One of Jon's closing statements was that we need to focus on major features, not incremental upgrades. While incremental changes are not a bad thing, they take away time and attention from making the next great thing, and church software has a long way to go before we hit real maturity in the innovation sector.

Jon closed with "one more thing" announcing the Spark Development Network, which is a non-profit devoted to developing open source software for the church environment. Their first project is an open source ChMS product simply called Rock.

This obviously is huge news, and I'll post more on it later.

Great meetings so far, looking forward to the rest!


Wednesday, October 5, 2011

Steve Jobs Died Today

In 1981 or so I used a computer for the first time. It was an Apple ][. Soon thereafter I was exposed to the TI 99/4a, the Atari 800 and even the cheapest computer of the era, the Timex Sinclair 1000. At the time it was just exciting to use a computer, any computer at all. I had no idea that thirty years later I would still be using Apple products.

The Apple II was the product of the genius of Steve Wozniak and the vision and marketing talents of a very young Steve Jobs. In 1983 we bought our first computer, an Apple //e and I have never looked back. I watched the ugly split with Apple in the 80's, and was in the audience at the MacWorld Keynote when Jobs returned to Apple.

Many have referred to Jobs 2.0 as the best CEO ever for any company. It's quite an accolade, but when you consider that Apple was near death and trading at around $13 per share when he took over, and Apple is now consistently vying for the position of the largest capitalized company in the world.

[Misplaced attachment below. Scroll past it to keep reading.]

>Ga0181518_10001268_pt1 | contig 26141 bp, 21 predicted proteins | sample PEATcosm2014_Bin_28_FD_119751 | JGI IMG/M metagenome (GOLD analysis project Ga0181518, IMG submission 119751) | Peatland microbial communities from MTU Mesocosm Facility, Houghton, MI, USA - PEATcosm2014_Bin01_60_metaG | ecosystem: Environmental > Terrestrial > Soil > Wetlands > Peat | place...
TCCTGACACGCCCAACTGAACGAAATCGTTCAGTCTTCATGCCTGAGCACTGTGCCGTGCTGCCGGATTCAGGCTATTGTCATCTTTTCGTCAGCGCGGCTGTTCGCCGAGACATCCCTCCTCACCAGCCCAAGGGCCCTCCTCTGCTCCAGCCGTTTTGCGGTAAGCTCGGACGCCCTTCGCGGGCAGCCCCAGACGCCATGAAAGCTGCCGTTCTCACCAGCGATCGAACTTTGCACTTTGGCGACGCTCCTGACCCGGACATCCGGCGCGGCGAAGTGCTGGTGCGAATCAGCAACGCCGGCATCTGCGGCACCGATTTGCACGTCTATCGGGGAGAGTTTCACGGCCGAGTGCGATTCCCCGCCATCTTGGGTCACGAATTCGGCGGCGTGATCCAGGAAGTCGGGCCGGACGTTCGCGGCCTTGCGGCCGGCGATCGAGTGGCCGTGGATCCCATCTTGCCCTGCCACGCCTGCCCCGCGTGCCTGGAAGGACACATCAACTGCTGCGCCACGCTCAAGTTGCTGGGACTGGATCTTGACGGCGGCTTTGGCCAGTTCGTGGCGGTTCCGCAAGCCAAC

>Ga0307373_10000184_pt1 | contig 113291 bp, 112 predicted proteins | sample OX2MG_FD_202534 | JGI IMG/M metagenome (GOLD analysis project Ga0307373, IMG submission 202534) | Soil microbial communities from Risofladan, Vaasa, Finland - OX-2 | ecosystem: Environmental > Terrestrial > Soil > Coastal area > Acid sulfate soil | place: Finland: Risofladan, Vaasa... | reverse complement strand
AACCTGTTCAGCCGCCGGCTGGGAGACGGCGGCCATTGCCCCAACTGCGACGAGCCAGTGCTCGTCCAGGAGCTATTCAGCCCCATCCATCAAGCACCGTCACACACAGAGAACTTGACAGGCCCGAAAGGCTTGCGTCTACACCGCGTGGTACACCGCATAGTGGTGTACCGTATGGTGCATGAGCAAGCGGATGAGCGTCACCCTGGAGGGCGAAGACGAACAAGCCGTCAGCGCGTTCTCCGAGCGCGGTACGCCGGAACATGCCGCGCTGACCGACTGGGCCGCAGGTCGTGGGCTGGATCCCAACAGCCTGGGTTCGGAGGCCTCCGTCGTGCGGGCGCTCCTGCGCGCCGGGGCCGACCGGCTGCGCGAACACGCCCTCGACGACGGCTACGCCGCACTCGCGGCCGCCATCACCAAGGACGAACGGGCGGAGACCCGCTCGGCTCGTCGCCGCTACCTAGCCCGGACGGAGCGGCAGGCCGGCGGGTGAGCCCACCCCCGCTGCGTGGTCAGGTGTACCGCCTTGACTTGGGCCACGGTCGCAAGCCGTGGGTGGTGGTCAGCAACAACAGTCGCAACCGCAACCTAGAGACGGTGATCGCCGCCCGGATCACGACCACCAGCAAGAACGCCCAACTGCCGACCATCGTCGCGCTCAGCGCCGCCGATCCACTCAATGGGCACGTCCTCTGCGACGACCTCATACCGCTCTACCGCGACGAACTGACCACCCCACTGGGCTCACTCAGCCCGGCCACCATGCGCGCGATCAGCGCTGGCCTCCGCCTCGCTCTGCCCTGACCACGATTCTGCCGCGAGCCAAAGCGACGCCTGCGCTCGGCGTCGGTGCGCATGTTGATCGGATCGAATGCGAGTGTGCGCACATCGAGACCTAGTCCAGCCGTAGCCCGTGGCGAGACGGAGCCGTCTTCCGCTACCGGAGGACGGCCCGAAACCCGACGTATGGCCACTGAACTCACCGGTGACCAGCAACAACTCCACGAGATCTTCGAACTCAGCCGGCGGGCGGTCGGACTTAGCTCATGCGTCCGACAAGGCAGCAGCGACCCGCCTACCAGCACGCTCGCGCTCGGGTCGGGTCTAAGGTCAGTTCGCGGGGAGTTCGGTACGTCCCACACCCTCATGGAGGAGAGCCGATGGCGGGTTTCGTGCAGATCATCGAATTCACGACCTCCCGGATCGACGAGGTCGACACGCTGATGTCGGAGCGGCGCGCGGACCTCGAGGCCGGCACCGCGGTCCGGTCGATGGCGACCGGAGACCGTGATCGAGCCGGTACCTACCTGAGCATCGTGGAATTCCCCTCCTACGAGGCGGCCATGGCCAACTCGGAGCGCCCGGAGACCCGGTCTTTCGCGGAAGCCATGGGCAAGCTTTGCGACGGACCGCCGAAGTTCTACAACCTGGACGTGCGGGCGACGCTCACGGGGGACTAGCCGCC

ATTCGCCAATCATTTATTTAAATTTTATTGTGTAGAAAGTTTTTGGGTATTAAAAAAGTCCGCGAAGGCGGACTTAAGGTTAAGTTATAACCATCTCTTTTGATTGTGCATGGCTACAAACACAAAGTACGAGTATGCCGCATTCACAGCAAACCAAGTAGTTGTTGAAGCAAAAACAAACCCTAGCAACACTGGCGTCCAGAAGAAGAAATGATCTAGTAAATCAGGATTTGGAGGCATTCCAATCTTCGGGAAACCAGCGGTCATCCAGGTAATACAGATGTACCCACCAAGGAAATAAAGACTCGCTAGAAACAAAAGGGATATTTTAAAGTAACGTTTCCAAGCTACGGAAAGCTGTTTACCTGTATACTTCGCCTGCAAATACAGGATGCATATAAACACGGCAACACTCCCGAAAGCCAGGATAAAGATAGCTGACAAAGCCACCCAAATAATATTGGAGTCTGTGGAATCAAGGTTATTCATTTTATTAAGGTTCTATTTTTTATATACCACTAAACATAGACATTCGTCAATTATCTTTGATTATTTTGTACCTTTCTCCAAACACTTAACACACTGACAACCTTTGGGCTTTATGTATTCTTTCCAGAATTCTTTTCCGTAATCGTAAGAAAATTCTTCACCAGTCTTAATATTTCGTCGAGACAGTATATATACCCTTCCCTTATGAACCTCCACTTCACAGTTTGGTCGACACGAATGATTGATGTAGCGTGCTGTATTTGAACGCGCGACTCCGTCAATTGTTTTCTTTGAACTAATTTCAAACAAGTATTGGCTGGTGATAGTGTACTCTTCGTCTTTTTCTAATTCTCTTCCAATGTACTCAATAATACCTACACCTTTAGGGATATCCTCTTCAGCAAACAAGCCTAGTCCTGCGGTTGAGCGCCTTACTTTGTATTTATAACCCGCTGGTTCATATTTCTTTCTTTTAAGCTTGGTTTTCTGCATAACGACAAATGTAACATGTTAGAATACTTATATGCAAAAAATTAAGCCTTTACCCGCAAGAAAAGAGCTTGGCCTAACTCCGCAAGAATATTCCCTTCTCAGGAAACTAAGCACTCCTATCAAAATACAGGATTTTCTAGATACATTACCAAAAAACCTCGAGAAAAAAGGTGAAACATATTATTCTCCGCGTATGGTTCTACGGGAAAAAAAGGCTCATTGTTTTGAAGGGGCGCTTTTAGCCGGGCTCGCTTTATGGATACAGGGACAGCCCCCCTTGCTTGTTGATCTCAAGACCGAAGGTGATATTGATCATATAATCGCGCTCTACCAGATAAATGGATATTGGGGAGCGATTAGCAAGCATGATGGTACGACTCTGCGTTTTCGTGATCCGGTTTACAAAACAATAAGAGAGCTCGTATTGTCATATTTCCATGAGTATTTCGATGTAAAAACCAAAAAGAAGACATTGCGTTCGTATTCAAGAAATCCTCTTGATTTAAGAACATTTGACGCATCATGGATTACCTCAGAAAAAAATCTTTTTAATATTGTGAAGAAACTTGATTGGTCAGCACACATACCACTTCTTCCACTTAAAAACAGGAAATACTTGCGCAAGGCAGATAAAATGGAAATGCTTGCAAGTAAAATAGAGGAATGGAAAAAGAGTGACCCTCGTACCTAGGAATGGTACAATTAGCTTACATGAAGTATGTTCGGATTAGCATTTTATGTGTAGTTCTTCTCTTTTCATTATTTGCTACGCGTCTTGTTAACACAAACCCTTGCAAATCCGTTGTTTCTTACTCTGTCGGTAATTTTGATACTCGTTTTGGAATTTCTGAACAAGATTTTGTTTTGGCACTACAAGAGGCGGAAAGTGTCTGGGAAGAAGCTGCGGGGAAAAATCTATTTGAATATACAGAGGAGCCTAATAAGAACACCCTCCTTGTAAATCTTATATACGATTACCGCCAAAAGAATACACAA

It's very appropriate that I am writing this on an iMac, one of the brain childs of Steve Jobs. I got the news on my iPhone, another product of his relentless vision and search for perfection. And when I tell my wife about it, she will undoubtably look up the news on her iPad, the most recent success story. Although one of it's two founders has passed, the company they started continues.

It is a sad day. Jobs will be missed.


Friday, September 30, 2011

ChMS - Charging all of those iPads

If you are using iPads for check-in or in other manners in your church, there is a good chance you have lots of them that you need to keep charged. This device can make that job a lot simpler.

In our case, one of our staff members maintains our iPads every week, cleaning them and plugging them in to be sure they are fully charged. We rarely sync them because they only use safari, but occasionally we need to do that as well.

Griffin Technology announced a product that looks like it will be perfect for churches looking to maintain large numbers of ipads: the MultiDock.

The photo above shows each mac syncing to ten ipads, but you can link multidocs to sync up to 30 ipads to a single machine. This vastly improves the central deployment practices for a large organization, and makes keeping all of your check-in stations charged very simple.

By the looks of it you need to contact Griffin directly to purchase.


Monday, September 12, 2011

Love Wins & Erasing Hell

Even before the book was released (?) people were asking me what I thought about Love Wins: A Book About Heaven, Hell, and the Fate of Every Person Who Ever Lived. There was a lot of controversy about this book, and people who know I like Rob continually tried to engage me in conversation about the book. I declined to engage until I'd actually read it. Weirdly, after the book was released, people had moved on to other issues and the questions stopped. It's amazing how fickle the world is. A month or two ago I got around to reading it, but I didn't post about it at the time. My impression after I finished it was that it was an important book, but it was only the opening statement in a long conversation about hell.